We arrived just below Killington at around 7pm and were pleased to see a number of fish in the main pools although they were very very timid.

Rather than frightening the life out of them we moved further downstream where it became obvious how low the river was

We spent half an hour on the lower part of the beat but it was obvious that we were flogging a dead horse. So we moved back up river and perched ourselves and the entrance to one of the pools and waited for dusk.

It soon became obvious that the Sea Trout were moving up river and watching them navigate the low water was a wonderful sight.

The fish were moving up the far bank in around a foot of oxygenated water and then pushing over a ledge that was only 6 inches deep and entering the main pool.

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Now usually Sea Trout will sit at the bottom of the pool for a short spell before moving into the main part of the pool. But due to the low conditions the fish were only holding for a minute or so and then moving up into the deeper water.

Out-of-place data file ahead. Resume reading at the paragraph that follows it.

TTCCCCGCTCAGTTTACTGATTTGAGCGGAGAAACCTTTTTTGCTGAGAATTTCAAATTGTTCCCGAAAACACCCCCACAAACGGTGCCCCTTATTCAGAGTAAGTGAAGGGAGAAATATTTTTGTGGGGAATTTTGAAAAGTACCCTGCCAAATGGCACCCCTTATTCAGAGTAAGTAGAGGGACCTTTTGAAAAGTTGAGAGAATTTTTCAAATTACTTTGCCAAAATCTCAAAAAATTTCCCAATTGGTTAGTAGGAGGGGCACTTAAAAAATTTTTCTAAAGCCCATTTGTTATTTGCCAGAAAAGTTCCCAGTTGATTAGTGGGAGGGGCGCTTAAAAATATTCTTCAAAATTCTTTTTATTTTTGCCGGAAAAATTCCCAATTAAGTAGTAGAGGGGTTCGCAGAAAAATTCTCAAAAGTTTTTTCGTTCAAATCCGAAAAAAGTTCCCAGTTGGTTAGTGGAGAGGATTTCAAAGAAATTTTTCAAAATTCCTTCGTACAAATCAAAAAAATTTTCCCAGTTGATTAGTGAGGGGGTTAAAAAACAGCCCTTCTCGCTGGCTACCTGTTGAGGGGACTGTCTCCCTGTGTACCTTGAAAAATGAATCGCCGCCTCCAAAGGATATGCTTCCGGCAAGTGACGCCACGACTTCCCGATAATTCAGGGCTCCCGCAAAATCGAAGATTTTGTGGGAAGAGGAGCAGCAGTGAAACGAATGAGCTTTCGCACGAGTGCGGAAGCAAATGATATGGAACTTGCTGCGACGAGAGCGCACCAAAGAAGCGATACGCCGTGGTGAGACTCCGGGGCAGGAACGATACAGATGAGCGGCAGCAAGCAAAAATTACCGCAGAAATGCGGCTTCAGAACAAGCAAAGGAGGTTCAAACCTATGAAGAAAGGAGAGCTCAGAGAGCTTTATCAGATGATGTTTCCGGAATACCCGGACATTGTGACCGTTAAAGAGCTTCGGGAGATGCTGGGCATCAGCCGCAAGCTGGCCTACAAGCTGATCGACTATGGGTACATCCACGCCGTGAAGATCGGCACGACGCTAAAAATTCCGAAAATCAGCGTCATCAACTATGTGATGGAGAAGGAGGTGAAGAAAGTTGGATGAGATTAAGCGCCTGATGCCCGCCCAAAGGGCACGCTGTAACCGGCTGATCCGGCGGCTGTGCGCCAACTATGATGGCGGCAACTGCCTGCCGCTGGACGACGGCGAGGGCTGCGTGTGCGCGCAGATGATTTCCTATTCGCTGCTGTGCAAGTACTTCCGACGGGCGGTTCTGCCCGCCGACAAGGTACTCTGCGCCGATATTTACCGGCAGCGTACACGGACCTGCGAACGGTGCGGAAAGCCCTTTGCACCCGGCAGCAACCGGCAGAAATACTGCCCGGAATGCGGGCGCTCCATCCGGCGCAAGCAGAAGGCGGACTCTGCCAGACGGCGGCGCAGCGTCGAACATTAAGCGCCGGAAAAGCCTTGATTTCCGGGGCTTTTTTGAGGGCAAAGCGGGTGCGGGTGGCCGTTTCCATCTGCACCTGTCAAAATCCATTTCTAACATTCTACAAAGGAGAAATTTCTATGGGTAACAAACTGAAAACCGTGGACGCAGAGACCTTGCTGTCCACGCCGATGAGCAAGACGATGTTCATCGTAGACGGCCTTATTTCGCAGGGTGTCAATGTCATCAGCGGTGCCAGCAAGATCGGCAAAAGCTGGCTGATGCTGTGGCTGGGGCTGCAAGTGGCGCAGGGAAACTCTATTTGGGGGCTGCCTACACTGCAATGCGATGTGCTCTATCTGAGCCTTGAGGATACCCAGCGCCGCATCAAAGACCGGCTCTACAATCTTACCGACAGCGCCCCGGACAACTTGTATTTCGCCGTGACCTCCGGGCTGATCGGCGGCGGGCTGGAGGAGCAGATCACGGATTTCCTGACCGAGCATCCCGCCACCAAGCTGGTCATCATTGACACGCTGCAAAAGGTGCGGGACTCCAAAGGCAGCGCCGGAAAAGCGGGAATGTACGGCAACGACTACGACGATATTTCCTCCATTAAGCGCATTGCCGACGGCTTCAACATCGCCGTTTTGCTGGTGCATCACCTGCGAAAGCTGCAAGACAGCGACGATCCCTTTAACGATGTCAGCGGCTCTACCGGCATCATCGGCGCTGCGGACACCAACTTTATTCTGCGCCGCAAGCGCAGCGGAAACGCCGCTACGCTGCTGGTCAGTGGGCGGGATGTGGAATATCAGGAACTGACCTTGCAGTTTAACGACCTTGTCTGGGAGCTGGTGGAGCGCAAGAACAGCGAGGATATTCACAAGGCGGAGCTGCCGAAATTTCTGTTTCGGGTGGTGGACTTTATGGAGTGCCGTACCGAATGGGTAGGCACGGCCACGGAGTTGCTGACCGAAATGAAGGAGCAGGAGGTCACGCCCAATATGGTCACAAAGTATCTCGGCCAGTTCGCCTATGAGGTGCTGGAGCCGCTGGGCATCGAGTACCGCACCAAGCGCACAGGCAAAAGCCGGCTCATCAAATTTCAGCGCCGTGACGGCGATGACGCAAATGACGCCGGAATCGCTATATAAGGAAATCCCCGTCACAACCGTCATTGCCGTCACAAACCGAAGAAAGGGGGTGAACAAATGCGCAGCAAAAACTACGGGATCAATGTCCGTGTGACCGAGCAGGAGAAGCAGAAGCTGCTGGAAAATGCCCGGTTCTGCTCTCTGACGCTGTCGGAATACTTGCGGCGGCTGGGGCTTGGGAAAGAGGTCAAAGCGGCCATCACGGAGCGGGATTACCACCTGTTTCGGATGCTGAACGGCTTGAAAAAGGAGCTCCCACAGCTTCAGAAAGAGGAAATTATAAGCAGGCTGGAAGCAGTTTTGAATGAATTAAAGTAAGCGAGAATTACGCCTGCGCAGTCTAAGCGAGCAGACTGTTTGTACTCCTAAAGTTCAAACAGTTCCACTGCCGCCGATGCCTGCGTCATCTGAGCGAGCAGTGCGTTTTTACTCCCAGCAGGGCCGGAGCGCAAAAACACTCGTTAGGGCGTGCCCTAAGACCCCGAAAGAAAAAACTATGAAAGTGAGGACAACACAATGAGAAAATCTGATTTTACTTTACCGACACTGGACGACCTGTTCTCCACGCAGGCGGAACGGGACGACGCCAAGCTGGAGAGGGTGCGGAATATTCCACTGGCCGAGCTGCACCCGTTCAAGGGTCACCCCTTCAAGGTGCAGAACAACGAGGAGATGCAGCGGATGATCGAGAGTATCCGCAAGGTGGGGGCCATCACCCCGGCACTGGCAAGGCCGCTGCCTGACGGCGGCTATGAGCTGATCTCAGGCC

We watched around a dozen fish between 2 and 4Lb move into the pool.

Two things affected our decision not to fish into darkness for them:

  1. The temperature was dropping rapidly due to an increasing cool Northerly breeze.
  2. No fish were showing in any length of the pool.

Normally we would fish with surface lures and be confident in success but the dropping temperature and lack of movement made our minds up.

Still, it is encouraging to see them moving up in good numbers.

This week will be a mixture of hope and rain dancing….we really need some water in all the rivers in the north.

 

Tight lines

Dave